“I’ve seen a lot of this country over all of my years of touring,” says Felix Riebl, singer-songwriter, composer, multi-instrumentalist and frontman of veteran funk-pop collective The Cat Empire. “I’ve visited all the big cities, a lot of small towns and my fair share of indigenous communities through it. None of it was anything like the Pilbara.”
The Pilbara region is found to the north of Western Australia. Its population is just shy of 50,000 people, and the area covers some of the oldest rock foundations on the face of the earth – and that’s not just a superlative. The place has a history to it; an ancient history.
It’s rare in life that a project finds you.
Riebl originally came to the area back in 2014, after being asked to travel there to write music for the Gondwana Indigenous Children’s Choir. And not only did he go there, he kept coming back – Riebl developed a fascination with the area, and was ready to go well above and beyond the call of duty in order to bring the sounds of the area back over to the east coast with him.
“It’s rare in life that a project finds you,” he says. “I went there with a very open mind, walking around with a field recorder. I kept doing the same thing over several trips, and I became really interested in the sounds that were coming out of the place. Ollie [McGill, The Cat Empire’s keyboardist] and I found all these moments in those recordings when we were listening back to them, while we were out on tour with The Cat Empire. We ended up sampling those moments and programming them into some drum machines. The album revealed itself in that way to us. It was a wild production idea – making these gnarly, industrial beats and putting this teenage choir over the top of it. It just kept on giving – the more we did, the more exciting it became.”
The album is the self-titled debut release by Riebl and McGill under the moniker of Spinifex Gum. Pieced together over the better part of three-and-a-half years, the record predominantly features the voices of a group Riebl assembled himself from the aforementioned Gondwana Indigenous Children’s Choir. Naming the choir Marliya, Riebl wrote songs that were reflective of the Pilbara’s people, its plights and their stories. “I can honestly say that this is the most exciting album that I’ve been involved in – artistically, socially, politically,” he says.
“It happened because the music took us there, if that makes sense. When I’m writing for The Cat Empire or for a solo record, I know the confines within which I’m working. That’s not to say those albums can’t sound fresh – but you have a pretty clear idea of what you’re doing and what you’re working with. With Spinifex Gum, I was confronting aspects of Australia and a side of Australia that I hadn’t really seen before. It took me into a community that I felt incredibly grateful to be a part of. It’s a really broad, ambitious album that gave me an entirely different outlook.”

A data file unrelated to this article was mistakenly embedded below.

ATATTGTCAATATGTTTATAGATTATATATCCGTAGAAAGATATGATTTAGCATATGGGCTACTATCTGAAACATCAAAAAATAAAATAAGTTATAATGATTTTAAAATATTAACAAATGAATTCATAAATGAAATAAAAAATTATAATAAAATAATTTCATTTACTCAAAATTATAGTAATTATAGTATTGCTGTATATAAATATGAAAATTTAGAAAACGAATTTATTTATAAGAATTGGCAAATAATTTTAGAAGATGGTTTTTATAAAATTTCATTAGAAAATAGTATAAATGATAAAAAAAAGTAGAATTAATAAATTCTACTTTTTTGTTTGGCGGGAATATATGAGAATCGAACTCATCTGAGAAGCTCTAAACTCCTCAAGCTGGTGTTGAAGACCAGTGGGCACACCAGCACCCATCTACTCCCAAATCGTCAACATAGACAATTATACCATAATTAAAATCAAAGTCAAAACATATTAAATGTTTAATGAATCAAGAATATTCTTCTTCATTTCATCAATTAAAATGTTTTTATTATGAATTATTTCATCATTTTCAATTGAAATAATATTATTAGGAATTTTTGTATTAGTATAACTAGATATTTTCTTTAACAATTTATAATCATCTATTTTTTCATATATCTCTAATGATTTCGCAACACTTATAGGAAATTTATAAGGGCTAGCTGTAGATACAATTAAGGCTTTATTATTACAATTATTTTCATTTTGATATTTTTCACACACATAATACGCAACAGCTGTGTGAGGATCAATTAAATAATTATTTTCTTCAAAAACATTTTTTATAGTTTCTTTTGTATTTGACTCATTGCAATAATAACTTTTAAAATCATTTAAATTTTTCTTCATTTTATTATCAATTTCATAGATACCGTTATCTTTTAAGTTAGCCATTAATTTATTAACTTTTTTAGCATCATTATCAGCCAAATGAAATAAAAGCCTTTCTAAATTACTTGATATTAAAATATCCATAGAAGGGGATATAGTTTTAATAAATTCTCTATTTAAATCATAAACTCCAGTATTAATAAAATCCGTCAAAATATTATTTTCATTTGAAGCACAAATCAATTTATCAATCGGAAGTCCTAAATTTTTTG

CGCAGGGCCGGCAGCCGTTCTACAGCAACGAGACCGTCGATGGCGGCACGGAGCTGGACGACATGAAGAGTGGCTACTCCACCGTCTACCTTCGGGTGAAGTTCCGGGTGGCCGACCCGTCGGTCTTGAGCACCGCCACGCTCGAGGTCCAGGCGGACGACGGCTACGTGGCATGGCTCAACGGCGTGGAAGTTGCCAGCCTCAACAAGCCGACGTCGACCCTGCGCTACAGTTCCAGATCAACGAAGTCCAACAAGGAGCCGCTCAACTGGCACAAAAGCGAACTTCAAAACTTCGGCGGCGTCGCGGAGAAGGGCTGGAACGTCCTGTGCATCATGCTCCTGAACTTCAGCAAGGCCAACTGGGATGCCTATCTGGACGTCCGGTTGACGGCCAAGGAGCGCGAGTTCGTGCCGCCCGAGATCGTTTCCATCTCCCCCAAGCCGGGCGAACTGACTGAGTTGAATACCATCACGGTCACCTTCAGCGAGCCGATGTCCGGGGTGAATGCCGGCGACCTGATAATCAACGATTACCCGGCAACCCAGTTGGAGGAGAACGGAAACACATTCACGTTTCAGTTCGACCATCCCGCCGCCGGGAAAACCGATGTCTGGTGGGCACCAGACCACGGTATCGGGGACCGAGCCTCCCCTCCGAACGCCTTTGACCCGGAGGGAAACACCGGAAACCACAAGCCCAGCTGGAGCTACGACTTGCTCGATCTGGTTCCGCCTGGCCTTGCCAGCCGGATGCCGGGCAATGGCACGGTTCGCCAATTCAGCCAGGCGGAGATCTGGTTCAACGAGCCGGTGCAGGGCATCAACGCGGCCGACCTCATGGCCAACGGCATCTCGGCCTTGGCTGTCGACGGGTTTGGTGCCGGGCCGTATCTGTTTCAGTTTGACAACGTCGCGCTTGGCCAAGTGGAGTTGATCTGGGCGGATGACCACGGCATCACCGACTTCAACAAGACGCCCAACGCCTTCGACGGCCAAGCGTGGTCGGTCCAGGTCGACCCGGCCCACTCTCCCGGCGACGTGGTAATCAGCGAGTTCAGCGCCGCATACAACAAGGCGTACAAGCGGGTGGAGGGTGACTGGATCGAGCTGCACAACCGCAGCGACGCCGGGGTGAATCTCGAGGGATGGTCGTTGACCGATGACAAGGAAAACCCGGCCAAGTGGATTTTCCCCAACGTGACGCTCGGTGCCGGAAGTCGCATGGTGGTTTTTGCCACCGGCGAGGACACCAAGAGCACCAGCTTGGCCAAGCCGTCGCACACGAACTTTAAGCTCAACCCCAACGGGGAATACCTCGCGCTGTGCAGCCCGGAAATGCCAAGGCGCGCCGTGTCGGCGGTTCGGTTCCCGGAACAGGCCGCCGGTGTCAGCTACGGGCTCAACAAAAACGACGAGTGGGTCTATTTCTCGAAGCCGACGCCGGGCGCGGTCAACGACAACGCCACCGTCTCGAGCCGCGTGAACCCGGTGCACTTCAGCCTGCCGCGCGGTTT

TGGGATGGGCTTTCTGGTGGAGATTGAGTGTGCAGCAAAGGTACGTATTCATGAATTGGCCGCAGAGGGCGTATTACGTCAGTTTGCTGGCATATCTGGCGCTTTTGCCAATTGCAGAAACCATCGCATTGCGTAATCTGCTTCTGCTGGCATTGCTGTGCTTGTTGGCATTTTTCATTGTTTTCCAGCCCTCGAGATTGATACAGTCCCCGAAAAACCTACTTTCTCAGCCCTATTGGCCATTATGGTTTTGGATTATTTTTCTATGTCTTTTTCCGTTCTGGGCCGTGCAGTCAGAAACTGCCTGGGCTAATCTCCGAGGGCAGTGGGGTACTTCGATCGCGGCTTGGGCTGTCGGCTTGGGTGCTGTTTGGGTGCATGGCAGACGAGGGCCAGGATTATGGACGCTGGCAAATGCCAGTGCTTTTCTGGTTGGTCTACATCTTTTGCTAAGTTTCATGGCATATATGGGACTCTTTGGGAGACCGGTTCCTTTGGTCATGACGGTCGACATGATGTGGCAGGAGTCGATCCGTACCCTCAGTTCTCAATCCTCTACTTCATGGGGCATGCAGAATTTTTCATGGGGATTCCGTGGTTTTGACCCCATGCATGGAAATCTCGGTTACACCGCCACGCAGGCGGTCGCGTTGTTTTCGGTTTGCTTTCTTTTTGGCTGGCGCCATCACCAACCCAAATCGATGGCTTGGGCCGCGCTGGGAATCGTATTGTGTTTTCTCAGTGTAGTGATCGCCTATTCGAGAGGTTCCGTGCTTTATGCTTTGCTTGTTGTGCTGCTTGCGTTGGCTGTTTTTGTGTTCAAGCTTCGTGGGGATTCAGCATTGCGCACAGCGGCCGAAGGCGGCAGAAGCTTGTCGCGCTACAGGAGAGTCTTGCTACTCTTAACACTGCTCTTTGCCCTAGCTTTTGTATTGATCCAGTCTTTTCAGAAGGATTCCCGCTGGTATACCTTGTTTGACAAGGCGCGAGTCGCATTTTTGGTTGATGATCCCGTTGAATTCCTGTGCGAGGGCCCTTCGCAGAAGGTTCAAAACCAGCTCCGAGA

Joining Riebl, McGill and Marliya on Spinifex Gum are three very different guests, but three musicians that nevertheless perfeclty fit the vision of what the album and its songs are attempting to convey. They are Midnight Oil frontman and former Labor minister Peter Garrett; Shepparton rapper and one half of A.B. Original, Briggs; and indigenous blues singer Emma Donovan.
With this album, we wanted to make music that’s uplifting, exciting and political – all at the same time.
Having put together the songs with each of those players in mind, Riebl now expresses his gratitude that they all said yes to getting involved; the project might well have collapsed had they not. “I’ve met Peter a few times previously, so I reached out to his management to pitch him the track,” says Riebl of Garrett, who sings on the song ‘Malungungu’.
“When I’d written this song, I started to wonder who would best fit the character. Peter immediately came to mind, and I thought, ‘Why not?’ The worst he could do was say no. Thankfully, though, he loved the track. He came and did his bit, and he’s even in the music video. It’s just as much his song now as it is ours. As for someone like Briggs, he is someone that has been more outspoken than anyone in regards to the disproportionate rate of indigenous youth that are incarcerated. Through his work and through his music, he’s become a real advocate for the cause. He got right behind it when he heard the track, ‘Locked Up’ – I think the whole thing really appealed to him.”
With Donovan sealing the deal on a thrilling cover of Tom Waits’ ‘Make It Rain’, Spinifex Gum is unquestionably one of the most unique records to be released this year – not just within Australia, but on a global scale. That’s not something that’s lost on Riebl – he speaks of Spinifex Gum with the most revered of tones, and is well aware that this is far more than just a side-project. “With this album, we wanted to make music that’s uplifting, exciting and political – all at the same time,” he says.
“It’s been a lot of work, but I definitely think we’ll make more albums. Whether that’s in a totally different place or not, I’m not sure yet. I can certainly say, though, that we’re interested enough and invested enough in it to do it.”
Spinifex Gum is out now through Universal Music Australia.
Read more about Riebl via our interview with him here.